The nonwoven web 20 is also unwound from a rotating supply roll 22 and passes through a nip 24 of a S-roll arrangement 26 formed by the stack rollers 28 and 30. The nonwoven web 20 passes through a nip 24 of a S-roll arrangement 26 formed by the stack rollers 28 and 30. The nonwoven web 20 is then placed upon a foraminous entangling surface 32 of a conventional hydraulic entangling machine where the cellulosic fibrous layer 18 is then laid on the web 20. Although not required, it is typically desired that the cellulosic fibrous layer 18 be between the nonwoven web 20 and the hydraulic entangling manifolds 34. The cellulosic fibrous layer 18 and nonwoven web 20 pass under one or more hydraulic entangling manifolds 34 and are treated with jets of fluid to entangle the cellulosic fibrous material with the fibers of the nonwoven web 20. The jets of fluid also drive cellulosic fibers into and through the nonwoven web 20 to form the composite fabric 36.
Alternatively, hydraulic entangling may take place while the cellulosic fibrous layer 18 and nonwoven web 20 are on the same foraminous screen (e.g., mesh fabric) that the wet-laying took place. The present invention also contemplates superposing a dried cellulosic fibrous sheet on a nonwoven web, rehydrating the dried sheet to a specified consistency and then subjecting the rehydrated sheet to hydraulic entangling. The hydraulic entangling may take place while the cellulosic fibrous layer 18 is highly saturated with water. For example, the cellulosic fibrous layer 18 may contain up to about 90% by weight water just before hydraulic entangling. Alternatively, the cellulosic fibrous layer 18 may be an air-laid or dry-laid layer.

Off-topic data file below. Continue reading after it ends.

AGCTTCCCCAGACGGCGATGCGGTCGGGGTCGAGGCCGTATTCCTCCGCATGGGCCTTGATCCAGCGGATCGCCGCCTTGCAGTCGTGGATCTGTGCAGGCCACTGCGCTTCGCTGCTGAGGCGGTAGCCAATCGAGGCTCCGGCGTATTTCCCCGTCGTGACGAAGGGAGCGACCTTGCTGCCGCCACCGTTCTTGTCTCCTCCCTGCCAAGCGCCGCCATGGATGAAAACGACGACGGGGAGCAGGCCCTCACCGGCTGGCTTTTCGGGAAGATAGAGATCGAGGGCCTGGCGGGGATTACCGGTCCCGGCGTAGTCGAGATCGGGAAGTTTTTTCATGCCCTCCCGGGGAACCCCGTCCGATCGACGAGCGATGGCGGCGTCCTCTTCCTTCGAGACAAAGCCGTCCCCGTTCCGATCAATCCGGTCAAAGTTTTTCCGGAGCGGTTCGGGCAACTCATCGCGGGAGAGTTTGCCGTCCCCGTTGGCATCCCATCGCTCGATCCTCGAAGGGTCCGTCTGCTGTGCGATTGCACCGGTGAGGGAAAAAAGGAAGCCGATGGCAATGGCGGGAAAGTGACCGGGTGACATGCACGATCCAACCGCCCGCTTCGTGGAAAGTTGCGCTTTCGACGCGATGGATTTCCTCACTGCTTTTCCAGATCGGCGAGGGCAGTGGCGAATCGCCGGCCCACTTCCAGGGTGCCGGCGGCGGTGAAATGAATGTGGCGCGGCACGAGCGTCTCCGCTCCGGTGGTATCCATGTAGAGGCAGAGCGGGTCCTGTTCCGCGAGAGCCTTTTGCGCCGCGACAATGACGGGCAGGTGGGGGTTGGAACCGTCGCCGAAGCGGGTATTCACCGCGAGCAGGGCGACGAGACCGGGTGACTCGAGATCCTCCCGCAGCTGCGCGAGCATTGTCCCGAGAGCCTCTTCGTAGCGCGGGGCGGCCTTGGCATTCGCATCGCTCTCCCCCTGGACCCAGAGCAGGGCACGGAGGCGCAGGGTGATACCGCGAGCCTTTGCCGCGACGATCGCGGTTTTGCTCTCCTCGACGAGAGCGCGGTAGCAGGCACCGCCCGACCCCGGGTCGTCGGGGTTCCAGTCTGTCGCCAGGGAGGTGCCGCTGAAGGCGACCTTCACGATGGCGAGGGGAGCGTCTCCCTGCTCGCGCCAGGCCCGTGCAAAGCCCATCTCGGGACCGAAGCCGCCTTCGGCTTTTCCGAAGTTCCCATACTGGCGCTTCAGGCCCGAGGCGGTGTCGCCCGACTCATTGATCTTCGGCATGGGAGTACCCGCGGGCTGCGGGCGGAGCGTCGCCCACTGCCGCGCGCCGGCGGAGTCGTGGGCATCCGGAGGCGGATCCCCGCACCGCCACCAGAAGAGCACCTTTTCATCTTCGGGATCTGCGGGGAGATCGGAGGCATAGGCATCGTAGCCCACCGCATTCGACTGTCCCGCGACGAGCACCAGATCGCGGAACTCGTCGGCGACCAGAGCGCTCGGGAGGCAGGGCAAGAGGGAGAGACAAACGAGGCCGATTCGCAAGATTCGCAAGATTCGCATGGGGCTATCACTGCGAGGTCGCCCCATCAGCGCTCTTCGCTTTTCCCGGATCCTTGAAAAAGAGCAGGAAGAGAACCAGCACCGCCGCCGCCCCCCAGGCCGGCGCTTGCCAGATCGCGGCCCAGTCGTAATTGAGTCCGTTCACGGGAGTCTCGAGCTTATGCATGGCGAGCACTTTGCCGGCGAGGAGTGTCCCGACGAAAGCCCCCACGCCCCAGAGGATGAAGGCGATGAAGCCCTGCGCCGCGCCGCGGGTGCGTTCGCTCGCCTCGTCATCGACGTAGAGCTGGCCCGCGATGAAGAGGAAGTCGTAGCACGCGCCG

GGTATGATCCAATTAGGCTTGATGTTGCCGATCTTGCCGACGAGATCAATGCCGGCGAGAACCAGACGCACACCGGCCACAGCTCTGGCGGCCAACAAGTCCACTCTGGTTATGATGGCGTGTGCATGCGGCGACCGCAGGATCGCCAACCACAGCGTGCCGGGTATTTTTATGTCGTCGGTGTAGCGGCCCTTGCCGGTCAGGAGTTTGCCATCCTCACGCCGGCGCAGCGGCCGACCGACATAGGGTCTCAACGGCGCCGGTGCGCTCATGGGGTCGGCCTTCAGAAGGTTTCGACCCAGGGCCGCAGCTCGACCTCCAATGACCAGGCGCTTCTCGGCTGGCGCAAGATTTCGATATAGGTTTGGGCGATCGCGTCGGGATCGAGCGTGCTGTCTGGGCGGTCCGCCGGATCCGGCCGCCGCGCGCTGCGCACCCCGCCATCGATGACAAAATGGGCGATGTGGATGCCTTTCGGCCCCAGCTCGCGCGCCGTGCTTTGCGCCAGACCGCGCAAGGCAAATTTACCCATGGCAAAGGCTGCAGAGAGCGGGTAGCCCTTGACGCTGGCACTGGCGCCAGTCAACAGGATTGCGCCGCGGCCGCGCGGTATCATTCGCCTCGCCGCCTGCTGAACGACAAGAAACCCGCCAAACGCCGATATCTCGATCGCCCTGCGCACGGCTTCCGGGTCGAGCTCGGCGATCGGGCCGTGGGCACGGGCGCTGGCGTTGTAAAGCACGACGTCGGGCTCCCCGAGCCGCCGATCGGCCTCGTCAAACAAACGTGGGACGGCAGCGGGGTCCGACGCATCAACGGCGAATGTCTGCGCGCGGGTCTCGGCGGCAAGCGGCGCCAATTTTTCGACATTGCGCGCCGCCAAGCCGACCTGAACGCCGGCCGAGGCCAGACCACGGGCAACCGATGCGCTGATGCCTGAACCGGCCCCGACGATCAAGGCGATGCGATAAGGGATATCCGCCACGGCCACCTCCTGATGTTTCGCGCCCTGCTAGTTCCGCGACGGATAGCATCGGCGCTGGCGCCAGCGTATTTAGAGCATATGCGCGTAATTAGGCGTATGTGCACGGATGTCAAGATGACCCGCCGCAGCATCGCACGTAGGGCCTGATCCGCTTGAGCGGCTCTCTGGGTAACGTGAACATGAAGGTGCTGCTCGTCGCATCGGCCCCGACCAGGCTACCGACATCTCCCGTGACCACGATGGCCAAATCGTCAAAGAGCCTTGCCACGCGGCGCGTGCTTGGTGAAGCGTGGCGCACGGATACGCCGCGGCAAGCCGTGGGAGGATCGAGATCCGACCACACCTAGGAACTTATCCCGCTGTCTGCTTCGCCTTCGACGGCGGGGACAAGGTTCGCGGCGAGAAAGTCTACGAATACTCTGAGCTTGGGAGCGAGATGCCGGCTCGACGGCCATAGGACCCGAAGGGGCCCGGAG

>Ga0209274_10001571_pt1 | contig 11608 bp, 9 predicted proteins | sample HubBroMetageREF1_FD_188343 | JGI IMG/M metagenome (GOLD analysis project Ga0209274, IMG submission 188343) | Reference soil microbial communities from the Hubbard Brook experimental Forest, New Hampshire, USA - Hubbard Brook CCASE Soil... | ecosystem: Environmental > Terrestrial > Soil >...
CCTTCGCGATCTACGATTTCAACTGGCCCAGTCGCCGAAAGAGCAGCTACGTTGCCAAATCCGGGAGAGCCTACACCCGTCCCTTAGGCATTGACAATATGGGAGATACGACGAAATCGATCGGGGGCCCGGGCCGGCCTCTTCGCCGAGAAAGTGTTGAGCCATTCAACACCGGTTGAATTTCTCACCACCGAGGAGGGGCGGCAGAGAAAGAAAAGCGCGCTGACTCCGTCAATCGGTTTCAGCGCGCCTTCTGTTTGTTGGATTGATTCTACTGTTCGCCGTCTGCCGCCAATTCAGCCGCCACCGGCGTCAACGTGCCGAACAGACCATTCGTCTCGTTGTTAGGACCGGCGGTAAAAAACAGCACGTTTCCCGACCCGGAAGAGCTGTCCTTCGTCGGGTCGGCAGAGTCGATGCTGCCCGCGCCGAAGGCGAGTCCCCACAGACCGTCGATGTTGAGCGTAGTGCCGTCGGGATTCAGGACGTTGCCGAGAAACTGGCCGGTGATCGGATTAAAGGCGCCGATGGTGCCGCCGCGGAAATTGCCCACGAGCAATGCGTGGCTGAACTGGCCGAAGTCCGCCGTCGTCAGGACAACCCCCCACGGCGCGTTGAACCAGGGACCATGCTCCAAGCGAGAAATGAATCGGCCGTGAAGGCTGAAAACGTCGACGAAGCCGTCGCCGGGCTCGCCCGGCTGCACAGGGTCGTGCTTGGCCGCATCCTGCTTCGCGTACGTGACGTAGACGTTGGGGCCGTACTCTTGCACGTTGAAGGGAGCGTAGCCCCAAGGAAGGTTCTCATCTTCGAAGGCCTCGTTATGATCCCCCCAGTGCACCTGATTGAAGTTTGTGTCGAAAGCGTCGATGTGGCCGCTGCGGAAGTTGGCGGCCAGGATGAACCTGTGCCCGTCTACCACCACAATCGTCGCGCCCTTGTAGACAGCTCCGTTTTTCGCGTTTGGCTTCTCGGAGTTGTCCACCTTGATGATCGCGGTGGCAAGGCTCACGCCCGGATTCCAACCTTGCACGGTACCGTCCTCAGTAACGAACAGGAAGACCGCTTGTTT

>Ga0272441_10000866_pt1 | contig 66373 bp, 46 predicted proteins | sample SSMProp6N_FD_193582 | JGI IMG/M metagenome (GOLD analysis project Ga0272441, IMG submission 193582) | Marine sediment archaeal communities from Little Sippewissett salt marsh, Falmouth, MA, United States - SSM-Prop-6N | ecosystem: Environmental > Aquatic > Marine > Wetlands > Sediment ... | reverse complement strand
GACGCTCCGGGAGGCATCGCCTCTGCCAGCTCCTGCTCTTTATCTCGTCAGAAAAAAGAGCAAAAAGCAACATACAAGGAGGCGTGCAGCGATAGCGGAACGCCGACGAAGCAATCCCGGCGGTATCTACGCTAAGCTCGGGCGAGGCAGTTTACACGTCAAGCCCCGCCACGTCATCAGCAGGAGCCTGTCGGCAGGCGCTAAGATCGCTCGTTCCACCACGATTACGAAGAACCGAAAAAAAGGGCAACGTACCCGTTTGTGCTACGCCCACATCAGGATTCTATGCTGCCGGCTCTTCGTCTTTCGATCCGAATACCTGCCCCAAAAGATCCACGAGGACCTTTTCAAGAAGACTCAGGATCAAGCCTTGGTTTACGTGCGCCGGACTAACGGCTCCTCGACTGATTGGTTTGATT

Hydraulic entangling may be accomplished utilizing conventional hydraulic entangling equipment such as described in, for example, in U.S. Pat. No. 3,485,706 to Evans, which is incorporated herein in its entirety by reference thereto for all purposes. Hydraulic entangling may be carried out with any appropriate working fluid such as, for example, water. The working fluid flows through a manifold that evenly distributes the fluid to a series of individual holes or orifices. These holes or orifices may be from about 0.003 to about 0.015 inch in diameter and may be arranged in one or more rows with any number of orifices, e.g., 30-100 per inch, in each row. For example, a manifold produced by Honeycomb Systems Incorporated of Biddeford, Me., containing a strip having 0.007-inch diameter orifices, 30 holes per inch, and 1 row of holes may be utilized. However, it should also be understood that many other manifold configurations and combinations may be used. For example, a single manifold may be used or several manifolds may be arranged in succession.
Fluid can impact the cellulosic fibrous layer 18 and the nonwoven web 20, which are supported by a foraminous surface, such as a single plane mesh having a mesh size of from about 40×40 to about 100×100. The foraminous surface may also be a multi-ply mesh having a mesh size from about 50×50 to about 200×200. As is typical in many water jet treatment processes, vacuum slots 38 may be located directly beneath the hydro-needling manifolds or beneath the foraminous entangling surface 32 downstream of the entangling manifold so that excess water is withdrawn from the hydraulically entangled composite material 36.